The University of Georgia College of Agricultural and Environmental Sciences
Your source for pest management and pesticide news
October 2003/Volume 26, No. 10
KEEP GPMN COMING
This is the last snail mail edition of the Georgia Pest Management Newsletter
HEALTH AND THE ENVIRONMENT
bugs are back and biting bottoms in beds from Bangor to Baja
Two studies indicate that 2,4 D herbicide does not present a significant cancer risk to pesticide applicators
The World Health Organization's World Health Report for 2002 identifies the top ten global and regional disease and health risk factors
According to PANUPS (10-7-03), a recent U.S. Geological Survey (USGS) study of water samples collected in California's San Joaquin Valley reveals troubling pesticide concentrations
People worry about Lyme disease, but it is not among the major reportable diseases in Georgia
In Ohio , 26 students went to the hospital after bees attacked them
Head lice are a prime example in which IPM techniques could eliminate nearly all of the pesticide risks
General from 11 states have filed a petition that would require
federal agencies to use Integrated Pest Management
The EPA has issued their revised pesticide label review manual
The EPA is shuffling their management team
If you think you want to be the boss of EPA, this news might change your mind
Believe it or not, agricultural groups and environmental groups are banding together to support an increase in pesticide fees
Look for new labels for aluminum and magnesium phosphide
NEWS YOU CAN USE
do not advocate particular products, but I had to mention a new
flamethrower to use against rodents
Although herbicides account for most of DuPont's sales, the company is shifting its focus to insect control products
The registrants have asked EPA to cancel registrations for some creosote and acid copper chromate wood preservative products
This is the last snail mail edition of the Georgia Pest Management Newsletter. Due to budget constraints, we can no longer afford to stuff envelopes and lick stamps. However, we will not leave the readers high and dry. You will have three options to receive GPMN. 1) Sign up for e-mail delivery. 2) Read the newsletters via the Web. 3) Ask a friend to print out a copy for you.
We hope that electronic delivery will not be overly inconvenient. Our only other option was a subscription fee, and that alternative was not very attractive to us. Our readership would probably drop like a lead balloon, and it was just not worth it just to send my mom a copy. To tell you the truth, I felt guilty about charging her.
Electronic delivery has one distinct advantage. You can send us an irate response or worthless suggestion before you forget about it. We would like to receive more reader feedback. We do not know if we are delivering the information you want, and you may suggest other programs that we can provide. Keep in mind that extension works for you. Please let us know what you need.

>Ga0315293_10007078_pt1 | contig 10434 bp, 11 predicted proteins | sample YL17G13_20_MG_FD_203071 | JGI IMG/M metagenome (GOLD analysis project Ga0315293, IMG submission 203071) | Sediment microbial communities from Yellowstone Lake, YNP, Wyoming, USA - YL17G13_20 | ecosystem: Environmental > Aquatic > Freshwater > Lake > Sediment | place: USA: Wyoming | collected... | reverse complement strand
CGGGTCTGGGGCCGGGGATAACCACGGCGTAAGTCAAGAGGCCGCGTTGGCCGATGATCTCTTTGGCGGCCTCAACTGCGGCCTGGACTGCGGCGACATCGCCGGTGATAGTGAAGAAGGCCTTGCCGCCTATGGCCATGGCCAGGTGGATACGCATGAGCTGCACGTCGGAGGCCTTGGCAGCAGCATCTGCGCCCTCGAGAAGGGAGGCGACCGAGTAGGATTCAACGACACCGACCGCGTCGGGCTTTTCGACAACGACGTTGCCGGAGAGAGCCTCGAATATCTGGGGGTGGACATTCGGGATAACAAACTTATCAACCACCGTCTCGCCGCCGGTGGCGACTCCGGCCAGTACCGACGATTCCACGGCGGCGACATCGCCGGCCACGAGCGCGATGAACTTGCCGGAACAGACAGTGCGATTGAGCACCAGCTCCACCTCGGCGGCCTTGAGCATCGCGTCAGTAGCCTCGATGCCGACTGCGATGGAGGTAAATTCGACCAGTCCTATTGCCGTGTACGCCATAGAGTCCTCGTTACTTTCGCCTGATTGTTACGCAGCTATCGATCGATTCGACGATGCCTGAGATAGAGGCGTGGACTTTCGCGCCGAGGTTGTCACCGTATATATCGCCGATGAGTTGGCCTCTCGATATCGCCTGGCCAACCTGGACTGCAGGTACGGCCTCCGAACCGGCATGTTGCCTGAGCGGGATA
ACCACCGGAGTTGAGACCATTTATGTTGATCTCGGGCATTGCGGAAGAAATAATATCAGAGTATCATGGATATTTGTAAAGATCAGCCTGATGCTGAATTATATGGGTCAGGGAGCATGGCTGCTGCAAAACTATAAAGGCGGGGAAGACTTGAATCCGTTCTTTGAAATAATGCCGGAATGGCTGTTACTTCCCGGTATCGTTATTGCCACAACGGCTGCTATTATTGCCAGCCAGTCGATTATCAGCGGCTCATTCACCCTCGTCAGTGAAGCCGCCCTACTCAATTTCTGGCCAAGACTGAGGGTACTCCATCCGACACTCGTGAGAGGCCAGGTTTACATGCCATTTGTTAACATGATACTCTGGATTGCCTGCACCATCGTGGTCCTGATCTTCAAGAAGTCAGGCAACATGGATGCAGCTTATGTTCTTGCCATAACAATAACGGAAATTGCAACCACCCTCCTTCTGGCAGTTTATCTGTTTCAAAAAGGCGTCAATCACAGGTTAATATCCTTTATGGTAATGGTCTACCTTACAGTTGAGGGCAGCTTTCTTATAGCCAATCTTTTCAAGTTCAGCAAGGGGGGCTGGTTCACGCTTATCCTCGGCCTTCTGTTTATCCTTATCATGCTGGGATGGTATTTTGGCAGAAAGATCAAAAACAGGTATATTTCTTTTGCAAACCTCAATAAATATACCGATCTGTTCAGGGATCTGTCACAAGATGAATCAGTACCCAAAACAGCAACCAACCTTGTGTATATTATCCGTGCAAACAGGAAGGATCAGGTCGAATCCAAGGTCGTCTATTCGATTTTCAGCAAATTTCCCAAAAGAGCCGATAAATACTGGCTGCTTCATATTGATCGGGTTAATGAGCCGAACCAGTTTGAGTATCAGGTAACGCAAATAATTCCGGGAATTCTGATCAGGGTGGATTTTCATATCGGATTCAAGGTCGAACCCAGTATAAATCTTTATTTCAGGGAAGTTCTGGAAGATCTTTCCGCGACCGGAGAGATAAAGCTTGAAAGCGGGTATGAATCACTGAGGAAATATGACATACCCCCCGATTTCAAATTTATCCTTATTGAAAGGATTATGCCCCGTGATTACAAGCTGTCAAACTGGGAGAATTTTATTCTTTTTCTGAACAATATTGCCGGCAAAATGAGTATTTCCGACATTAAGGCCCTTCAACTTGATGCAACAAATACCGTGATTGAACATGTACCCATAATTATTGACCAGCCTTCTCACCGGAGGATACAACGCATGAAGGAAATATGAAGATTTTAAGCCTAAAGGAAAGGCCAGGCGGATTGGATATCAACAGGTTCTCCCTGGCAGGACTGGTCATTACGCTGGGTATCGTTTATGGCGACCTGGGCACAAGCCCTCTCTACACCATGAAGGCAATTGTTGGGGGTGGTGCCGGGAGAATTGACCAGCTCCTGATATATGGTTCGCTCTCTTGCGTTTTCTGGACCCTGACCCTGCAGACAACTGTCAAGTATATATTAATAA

To subscribe to electronic delivery, send an e-mail to firstname.lastname@example.org with the subject "Pesticide Newsletter." We will do the rest. We will not send you any junk, and no one will get your e-mail address from us. If you want to read GPMN on the Internet, visit http://extension.caes.uga.edu/wnews.html
Bed bugs are back and biting bottoms in beds from Bangor to Baja. With the introduction of DDT and other insecticides in the 1940s, bed bugs became an oddity. A survey by Orkin indicated a 300 percent increase in bed bug reports between 2000 and 2001. Bed bug complaints increased another 70 percent the next year and another 70 percent from 2002 to 2003.
There may be several reasons for the increase. Some people think that the reemergence is due to a lack of "strong" insecticides like DDT. Other people point to increased public concern about pesticides, so hotel and apartment managers are reluctant to use insecticides. Still others point to an increase in international travel.
Bed bugs are dorsoventrally flattened, like a pancake. They start off as very small insects and grow to about 0.2 inches. Bed bugs hide in cracks during the day and crawl out to feed on blood at night. Their bite usually causes itching and a small bump. You may also identify an infestation by the spots bed bugs leave on the sheets.
These insects can be a formidable enemy. Bed bugs can live for more than a year, and they can go without food for months. Females lay hundreds of eggs. Because the adults and the nymphs hide in cracks, it can be difficult to reach them with an insecticide. Bed bugs infestations occur in two basic ways. Some species feed on animals, but they will feed on humans if the host is removed. At least one species prefers to feed on humans; they are usually introduced in the home from a hotel, with used furniture, etc.
On a more positive note, bed bugs are not known to carry human diseases. When bed bugs come crawling into your bed, they do not want to hurt you; they just want to be close to you for a few minutes.
If you want to know more, visit these web sites.
If you think you have bed bugs, consult your extension agent. We do not advise applying pesticides or taking other drastic actions until your problem has been positively identified.